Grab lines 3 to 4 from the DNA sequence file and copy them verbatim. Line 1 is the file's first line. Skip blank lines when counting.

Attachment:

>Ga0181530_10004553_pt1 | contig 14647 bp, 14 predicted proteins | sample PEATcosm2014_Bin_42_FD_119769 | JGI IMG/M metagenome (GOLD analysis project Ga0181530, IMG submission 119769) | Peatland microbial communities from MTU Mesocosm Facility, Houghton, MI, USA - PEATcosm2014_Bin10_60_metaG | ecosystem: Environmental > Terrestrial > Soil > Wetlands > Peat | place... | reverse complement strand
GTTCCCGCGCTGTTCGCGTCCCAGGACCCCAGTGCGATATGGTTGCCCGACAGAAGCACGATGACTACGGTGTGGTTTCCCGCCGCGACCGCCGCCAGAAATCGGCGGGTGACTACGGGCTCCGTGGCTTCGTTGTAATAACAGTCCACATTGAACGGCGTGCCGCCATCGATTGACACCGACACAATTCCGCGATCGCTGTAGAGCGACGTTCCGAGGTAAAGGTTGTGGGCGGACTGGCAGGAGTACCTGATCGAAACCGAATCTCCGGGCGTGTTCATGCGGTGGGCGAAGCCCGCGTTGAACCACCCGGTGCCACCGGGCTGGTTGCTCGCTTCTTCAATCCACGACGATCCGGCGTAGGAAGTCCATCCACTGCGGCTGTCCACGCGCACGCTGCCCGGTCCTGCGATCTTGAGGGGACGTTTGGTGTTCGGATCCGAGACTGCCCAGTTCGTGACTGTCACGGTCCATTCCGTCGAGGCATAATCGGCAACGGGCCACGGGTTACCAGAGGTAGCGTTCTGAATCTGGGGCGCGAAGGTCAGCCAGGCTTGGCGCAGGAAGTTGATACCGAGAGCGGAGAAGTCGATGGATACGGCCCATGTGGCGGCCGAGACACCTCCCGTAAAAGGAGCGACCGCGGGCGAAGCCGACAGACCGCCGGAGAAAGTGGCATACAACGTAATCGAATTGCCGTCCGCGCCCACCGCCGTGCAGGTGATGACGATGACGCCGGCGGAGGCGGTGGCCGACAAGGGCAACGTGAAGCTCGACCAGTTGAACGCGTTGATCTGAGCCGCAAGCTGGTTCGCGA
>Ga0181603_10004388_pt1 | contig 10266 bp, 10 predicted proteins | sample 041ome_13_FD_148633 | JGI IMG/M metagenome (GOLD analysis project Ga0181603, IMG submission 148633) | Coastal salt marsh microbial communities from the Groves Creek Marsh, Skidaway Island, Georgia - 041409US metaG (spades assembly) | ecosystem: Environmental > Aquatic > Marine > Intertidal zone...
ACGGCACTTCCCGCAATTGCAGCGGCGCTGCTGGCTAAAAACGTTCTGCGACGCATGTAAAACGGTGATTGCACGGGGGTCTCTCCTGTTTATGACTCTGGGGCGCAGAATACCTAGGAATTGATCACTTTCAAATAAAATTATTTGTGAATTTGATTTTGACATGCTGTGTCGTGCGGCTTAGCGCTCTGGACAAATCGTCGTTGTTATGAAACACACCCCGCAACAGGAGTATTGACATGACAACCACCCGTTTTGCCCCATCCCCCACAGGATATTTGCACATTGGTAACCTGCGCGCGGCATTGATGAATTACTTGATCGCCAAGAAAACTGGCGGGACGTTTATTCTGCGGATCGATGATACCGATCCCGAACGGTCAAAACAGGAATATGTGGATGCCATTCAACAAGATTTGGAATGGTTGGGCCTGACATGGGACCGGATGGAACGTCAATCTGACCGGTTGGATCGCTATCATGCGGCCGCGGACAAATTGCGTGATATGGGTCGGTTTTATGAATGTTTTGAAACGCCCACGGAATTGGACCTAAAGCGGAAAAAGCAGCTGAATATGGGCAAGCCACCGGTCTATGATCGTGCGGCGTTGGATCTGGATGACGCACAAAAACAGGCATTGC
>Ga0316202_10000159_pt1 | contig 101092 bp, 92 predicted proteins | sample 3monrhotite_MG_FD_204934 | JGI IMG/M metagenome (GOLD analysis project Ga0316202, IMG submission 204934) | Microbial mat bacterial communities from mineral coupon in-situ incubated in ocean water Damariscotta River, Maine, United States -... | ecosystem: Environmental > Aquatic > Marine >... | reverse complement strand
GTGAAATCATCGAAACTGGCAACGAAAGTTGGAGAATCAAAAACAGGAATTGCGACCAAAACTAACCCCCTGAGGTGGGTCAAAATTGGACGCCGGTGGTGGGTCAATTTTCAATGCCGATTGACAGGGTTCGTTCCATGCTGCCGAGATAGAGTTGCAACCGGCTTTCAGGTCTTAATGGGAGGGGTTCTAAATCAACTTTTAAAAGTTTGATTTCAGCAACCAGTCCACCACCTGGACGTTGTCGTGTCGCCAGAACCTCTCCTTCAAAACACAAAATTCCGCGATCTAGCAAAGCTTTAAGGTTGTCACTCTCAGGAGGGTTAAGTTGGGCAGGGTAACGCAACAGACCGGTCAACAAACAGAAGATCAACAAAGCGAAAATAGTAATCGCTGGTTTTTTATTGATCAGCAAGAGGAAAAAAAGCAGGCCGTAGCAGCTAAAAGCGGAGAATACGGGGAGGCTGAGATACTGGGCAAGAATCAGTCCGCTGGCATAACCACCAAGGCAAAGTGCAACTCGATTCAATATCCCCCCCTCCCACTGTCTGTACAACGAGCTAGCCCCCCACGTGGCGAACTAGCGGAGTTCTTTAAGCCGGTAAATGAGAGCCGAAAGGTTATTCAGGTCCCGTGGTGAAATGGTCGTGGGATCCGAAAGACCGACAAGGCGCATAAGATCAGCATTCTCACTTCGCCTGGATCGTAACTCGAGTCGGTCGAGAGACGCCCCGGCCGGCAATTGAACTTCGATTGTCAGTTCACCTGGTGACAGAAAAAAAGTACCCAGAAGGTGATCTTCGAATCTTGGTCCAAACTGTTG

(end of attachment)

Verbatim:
>Ga0181603_10004388_pt1 | contig 10266 bp, 10 predicted proteins | sample 041ome_13_FD_148633 | JGI IMG/M metagenome (GOLD analysis project Ga0181603, IMG submission 148633) | Coastal salt marsh microbial communities from the Groves Creek Marsh, Skidaway Island, Georgia - 041409US metaG (spades assembly) | ecosystem: Environmental > Aquatic > Marine > Intertidal zone...
ACGGCACTTCCCGCAATTGCAGCGGCGCTGCTGGCTAAAAACGTTCTGCGACGCATGTAAAACGGTGATTGCACGGGGGTCTCTCCTGTTTATGACTCTGGGGCGCAGAATACCTAGGAATTGATCACTTTCAAATAAAATTATTTGTGAATTTGATTTTGACATGCTGTGTCGTGCGGCTTAGCGCTCTGGACAAATCGTCGTTGTTATGAAACACACCCCGCAACAGGAGTATTGACATGACAACCACCCGTTTTGCCCCATCCCCCACAGGATATTTGCACATTGGTAACCTGCGCGCGGCATTGATGAATTACTTGATCGCCAAGAAAACTGGCGGGACGTTTATTCTGCGGATCGATGATACCGATCCCGAACGGTCAAAACAGGAATATGTGGATGCCATTCAACAAGATTTGGAATGGTTGGGCCTGACATGGGACCGGATGGAACGTCAATCTGACCGGTTGGATCGCTATCATGCGGCCGCGGACAAATTGCGTGATATGGGTCGGTTTTATGAATGTTTTGAAACGCCCACGGAATTGGACCTAAAGCGGAAAAAGCAGCTGAATATGGGCAAGCCACCGGTCTATGATCGTGCGGCGTTGGATCTGGATGACGCACAAAAACAGGCATTGC